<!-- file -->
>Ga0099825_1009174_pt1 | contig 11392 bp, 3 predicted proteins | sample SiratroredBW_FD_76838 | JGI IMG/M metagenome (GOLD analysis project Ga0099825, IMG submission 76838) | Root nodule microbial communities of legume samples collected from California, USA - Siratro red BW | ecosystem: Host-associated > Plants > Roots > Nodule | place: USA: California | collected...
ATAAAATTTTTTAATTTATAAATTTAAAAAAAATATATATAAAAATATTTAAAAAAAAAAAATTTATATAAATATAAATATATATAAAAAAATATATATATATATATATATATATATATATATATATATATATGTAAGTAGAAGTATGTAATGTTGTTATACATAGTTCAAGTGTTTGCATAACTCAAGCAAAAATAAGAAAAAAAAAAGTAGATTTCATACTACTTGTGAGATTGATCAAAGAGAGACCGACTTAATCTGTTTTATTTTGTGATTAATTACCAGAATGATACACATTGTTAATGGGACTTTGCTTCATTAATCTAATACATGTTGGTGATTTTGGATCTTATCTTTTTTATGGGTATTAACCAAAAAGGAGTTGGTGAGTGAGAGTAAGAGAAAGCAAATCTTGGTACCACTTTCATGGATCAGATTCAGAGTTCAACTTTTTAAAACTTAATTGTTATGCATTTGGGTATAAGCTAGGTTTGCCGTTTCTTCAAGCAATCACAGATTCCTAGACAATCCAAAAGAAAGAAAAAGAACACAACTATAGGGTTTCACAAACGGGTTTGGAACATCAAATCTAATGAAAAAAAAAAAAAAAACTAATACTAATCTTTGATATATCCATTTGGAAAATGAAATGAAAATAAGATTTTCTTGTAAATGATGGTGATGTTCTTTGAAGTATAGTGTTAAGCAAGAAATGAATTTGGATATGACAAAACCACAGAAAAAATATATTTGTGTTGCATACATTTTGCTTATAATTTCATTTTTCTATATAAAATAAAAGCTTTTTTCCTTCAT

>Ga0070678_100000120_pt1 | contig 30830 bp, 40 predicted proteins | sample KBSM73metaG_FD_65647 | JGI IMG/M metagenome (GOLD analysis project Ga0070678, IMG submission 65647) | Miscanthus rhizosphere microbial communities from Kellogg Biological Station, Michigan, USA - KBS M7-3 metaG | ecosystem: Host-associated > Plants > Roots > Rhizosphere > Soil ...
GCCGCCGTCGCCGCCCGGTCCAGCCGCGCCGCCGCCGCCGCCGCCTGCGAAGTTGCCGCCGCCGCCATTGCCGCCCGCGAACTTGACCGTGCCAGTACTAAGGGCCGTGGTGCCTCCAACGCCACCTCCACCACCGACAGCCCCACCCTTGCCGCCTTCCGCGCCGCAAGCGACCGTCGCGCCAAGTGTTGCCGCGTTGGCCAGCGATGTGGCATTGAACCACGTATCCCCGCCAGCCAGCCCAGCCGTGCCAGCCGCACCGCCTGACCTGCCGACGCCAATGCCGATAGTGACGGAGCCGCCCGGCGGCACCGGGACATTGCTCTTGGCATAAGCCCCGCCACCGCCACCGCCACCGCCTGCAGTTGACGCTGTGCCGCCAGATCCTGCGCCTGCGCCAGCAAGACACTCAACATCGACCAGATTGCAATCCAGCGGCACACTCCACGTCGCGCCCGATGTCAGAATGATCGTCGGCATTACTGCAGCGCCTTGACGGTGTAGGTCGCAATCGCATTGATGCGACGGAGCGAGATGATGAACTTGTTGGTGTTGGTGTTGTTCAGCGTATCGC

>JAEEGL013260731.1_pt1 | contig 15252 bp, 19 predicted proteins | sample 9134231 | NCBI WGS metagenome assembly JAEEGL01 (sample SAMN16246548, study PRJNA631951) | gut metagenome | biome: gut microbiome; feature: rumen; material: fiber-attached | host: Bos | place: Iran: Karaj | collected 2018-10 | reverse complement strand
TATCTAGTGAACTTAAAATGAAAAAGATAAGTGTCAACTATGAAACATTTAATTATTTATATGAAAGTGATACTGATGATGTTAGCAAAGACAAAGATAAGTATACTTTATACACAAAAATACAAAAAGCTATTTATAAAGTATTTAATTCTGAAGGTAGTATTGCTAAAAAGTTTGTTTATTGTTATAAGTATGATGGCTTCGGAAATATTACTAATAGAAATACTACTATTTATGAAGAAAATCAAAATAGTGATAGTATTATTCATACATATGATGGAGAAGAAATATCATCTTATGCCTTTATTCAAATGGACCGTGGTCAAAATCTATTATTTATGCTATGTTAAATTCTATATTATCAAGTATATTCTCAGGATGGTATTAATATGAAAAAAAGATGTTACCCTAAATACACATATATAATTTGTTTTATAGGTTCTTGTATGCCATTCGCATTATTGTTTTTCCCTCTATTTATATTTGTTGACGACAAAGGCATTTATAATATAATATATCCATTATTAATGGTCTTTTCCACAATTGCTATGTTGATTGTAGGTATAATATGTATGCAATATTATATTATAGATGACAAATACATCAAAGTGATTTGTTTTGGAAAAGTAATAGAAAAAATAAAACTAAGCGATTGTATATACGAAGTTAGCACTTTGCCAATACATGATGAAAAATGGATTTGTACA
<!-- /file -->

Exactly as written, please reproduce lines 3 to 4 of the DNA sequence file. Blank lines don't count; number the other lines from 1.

>Ga0070678_100000120_pt1 | contig 30830 bp, 40 predicted proteins | sample KBSM73metaG_FD_65647 | JGI IMG/M metagenome (GOLD analysis project Ga0070678, IMG submission 65647) | Miscanthus rhizosphere microbial communities from Kellogg Biological Station, Michigan, USA - KBS M7-3 metaG | ecosystem: Host-associated > Plants > Roots > Rhizosphere > Soil ...
GCCGCCGTCGCCGCCCGGTCCAGCCGCGCCGCCGCCGCCGCCGCCTGCGAAGTTGCCGCCGCCGCCATTGCCGCCCGCGAACTTGACCGTGCCAGTACTAAGGGCCGTGGTGCCTCCAACGCCACCTCCACCACCGACAGCCCCACCCTTGCCGCCTTCCGCGCCGCAAGCGACCGTCGCGCCAAGTGTTGCCGCGTTGGCCAGCGATGTGGCATTGAACCACGTATCCCCGCCAGCCAGCCCAGCCGTGCCAGCCGCACCGCCTGACCTGCCGACGCCAATGCCGATAGTGACGGAGCCGCCCGGCGGCACCGGGACATTGCTCTTGGCATAAGCCCCGCCACCGCCACCGCCACCGCCTGCAGTTGACGCTGTGCCGCCAGATCCTGCGCCTGCGCCAGCAAGACACTCAACATCGACCAGATTGCAATCCAGCGGCACACTCCACGTCGCGCCCGATGTCAGAATGATCGTCGGCATTACTGCAGCGCCTTGACGGTGTAGGTCGCAATCGCATTGATGCGACGGAGCGAGATGATGAACTTGTTGGTGTTGGTGTTGTTCAGCGTATCGC